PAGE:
Thayer Hotel


Photograph of the Thayer Hotel, circa 1934.

Rear of the Thayer Hotel, circa 1934.

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Modern image of the Thayer Hotel.

The front of the Thayer Hotel in 2023.

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Known Name(s)

Thayer Hotel

Address

West Point Orange, NY (Primary) (1963, 1964, 1966)
(674 Thayer Rd West Point, NY) (Secondary)

Establishment Type(s)

Hotel

Physical Status

Extant

Description

The property has undergone numerous renovations in recent years, and documentation of the site before the renovations do not make clear distinctions of which renovations occurred after the Green Book period. As it stands today, the Thayer is a commercial building in a military/academic district, located adjacent to the Hudson River. The Thayer has a masonry foundation with stone masonry walls near the entrances, extending one story high on the side facing the road and two stories on the rear face. The rest of the building is Flemish bond brickwork. The primary entrance is framed by two pointed limestone arches, creating a stone fa├žade with the West Point academy insignia displayed above the arches. Stone quoins run up the sides of the building’s original towers. Each of the four floors of accommodations has five pairs of double-hung sash windows on the entrance side. The top of the hotel features limestone battlements, although it is unclear whether they are primarily for ornamentation or contribute to the site’s larger function military function.

Detailed History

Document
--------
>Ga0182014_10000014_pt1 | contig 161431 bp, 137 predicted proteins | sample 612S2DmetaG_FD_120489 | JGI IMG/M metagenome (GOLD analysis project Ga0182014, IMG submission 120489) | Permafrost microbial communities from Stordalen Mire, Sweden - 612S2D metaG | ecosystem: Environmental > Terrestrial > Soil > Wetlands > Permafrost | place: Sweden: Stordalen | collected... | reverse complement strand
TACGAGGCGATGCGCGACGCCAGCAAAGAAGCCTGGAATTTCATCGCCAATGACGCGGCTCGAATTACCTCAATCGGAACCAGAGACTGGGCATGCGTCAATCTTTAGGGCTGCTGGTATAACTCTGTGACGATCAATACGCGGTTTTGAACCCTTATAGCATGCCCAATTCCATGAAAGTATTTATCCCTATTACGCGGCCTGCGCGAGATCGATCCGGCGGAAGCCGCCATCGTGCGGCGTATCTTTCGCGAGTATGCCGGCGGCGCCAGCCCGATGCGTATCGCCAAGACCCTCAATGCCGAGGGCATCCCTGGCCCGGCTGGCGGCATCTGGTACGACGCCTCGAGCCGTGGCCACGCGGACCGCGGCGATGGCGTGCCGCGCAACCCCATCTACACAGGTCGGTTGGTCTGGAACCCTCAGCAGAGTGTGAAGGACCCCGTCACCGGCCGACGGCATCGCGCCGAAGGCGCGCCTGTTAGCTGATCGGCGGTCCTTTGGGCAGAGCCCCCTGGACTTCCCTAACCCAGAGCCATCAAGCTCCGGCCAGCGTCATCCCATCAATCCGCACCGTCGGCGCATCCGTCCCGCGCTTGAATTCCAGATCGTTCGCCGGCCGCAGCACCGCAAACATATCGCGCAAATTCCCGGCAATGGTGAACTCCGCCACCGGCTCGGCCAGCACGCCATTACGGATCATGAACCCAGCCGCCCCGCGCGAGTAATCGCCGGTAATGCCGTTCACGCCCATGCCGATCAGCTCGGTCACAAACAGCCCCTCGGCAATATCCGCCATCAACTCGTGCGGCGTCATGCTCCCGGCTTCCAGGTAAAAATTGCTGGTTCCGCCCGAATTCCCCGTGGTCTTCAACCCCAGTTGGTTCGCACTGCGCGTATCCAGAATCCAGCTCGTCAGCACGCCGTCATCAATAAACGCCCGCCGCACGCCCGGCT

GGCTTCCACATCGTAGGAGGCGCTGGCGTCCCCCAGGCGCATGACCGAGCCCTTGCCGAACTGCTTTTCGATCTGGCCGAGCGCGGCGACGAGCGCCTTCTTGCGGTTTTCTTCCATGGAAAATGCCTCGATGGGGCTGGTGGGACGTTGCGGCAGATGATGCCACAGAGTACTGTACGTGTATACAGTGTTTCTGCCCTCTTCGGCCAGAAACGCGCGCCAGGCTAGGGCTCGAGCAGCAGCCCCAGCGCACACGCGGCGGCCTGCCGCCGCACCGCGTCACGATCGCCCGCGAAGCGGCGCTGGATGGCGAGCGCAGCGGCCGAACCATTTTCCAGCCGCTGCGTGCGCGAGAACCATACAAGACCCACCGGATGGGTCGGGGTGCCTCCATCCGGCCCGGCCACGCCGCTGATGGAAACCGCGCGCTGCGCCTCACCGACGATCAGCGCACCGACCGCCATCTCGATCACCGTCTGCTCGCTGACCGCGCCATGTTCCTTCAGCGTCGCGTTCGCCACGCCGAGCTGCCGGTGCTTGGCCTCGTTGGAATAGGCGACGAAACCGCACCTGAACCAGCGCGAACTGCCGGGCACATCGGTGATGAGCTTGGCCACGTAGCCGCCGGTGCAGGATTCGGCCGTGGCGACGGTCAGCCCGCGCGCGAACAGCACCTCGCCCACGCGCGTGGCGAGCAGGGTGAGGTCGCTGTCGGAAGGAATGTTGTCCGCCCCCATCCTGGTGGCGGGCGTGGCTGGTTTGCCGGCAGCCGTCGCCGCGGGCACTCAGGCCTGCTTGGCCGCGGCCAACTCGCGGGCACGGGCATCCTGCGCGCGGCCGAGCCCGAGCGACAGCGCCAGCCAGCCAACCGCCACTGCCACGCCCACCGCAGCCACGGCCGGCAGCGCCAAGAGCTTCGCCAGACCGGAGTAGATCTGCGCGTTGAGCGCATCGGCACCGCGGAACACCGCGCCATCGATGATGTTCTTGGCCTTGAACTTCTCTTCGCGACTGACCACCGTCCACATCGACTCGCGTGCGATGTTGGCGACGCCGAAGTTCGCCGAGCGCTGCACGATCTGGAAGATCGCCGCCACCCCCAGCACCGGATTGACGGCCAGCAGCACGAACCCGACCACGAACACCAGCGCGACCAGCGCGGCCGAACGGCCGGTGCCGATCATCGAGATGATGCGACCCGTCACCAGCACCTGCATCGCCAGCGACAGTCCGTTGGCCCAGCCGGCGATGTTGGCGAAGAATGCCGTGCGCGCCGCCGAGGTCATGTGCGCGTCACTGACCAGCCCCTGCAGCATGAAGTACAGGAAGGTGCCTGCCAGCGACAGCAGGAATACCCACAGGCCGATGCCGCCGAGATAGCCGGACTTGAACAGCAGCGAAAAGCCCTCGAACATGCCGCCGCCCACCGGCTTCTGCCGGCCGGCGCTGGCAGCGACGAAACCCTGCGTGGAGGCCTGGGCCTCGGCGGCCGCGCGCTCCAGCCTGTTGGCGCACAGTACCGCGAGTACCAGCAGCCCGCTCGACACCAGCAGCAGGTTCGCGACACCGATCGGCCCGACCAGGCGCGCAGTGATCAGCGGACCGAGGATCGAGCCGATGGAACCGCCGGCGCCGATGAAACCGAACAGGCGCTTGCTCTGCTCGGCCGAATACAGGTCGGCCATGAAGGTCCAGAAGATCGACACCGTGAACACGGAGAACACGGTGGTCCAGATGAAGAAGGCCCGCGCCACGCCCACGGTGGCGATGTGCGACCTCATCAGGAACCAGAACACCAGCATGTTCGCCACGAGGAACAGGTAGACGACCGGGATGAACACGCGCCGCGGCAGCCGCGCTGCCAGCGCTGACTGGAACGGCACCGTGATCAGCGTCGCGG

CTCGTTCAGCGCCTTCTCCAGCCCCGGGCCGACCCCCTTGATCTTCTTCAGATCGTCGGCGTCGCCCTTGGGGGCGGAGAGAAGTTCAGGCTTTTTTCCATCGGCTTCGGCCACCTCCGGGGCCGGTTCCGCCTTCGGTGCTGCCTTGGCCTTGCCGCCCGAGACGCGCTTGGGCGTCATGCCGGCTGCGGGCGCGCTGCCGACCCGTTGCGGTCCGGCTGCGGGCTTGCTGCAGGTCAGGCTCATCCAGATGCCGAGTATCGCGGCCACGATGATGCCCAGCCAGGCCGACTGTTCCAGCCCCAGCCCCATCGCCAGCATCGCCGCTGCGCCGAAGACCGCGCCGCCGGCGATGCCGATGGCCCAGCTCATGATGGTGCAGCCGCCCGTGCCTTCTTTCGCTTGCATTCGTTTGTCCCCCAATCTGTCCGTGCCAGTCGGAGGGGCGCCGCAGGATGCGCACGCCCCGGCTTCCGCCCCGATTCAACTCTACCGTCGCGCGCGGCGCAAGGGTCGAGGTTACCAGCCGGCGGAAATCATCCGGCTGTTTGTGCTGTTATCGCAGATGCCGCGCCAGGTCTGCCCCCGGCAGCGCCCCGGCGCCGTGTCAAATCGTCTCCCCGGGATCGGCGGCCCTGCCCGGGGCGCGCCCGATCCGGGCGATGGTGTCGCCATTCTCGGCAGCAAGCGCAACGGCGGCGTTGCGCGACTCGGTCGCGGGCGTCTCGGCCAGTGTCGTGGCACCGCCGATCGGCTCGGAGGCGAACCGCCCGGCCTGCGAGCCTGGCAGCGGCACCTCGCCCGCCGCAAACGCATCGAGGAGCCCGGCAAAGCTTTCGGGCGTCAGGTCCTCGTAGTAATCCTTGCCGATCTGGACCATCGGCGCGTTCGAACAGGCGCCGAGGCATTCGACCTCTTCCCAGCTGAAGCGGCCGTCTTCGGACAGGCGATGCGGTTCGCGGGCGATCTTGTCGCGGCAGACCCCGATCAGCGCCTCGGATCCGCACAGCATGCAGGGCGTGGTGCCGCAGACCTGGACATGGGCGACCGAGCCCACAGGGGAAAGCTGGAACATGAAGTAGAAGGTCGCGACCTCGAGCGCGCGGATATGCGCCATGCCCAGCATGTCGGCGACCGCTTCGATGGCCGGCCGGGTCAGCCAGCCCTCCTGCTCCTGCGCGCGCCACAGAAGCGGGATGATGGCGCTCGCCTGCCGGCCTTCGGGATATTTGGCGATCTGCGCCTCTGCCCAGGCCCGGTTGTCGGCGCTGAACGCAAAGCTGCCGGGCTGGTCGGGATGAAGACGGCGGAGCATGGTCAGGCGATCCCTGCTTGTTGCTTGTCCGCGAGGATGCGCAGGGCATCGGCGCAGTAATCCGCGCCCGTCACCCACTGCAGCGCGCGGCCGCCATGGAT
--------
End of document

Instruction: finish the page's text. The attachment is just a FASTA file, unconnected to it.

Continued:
The Thayer Hotel was constructed in 1926, on orders of General Douglas MacArthur, the then-superintendent of the United States Military Academy at West Point. The hotel opened later that year and replaced the West Point Hotel as the primary guest accommodation site on West Point's campus. The hotel has hosted a large number of significant political and military figures from U.S. and world history, but primarily functions as lodging for family members of students at West Point. African American students were legally allowed to enroll at West Point beginning in 1870, but very few did so until World War II. After Benjamin O. Davis Jr., the fourth African American cadet to graduate from West Point, led the Tuskegee Airmen in WWII, nationwide awareness of Black American soldiers contributed to an increase in enrollment of African Americans at West Point. West Point, and the Thayer included as part of the campus, was named as part of the National Register of Historic Places in 1966. In 2009, the building was completely renovated, with a new wing of executive suites added in 2012. All of the rooms and spaces at the Thayer today are named after prominent Americans who were involved in West Point's history.

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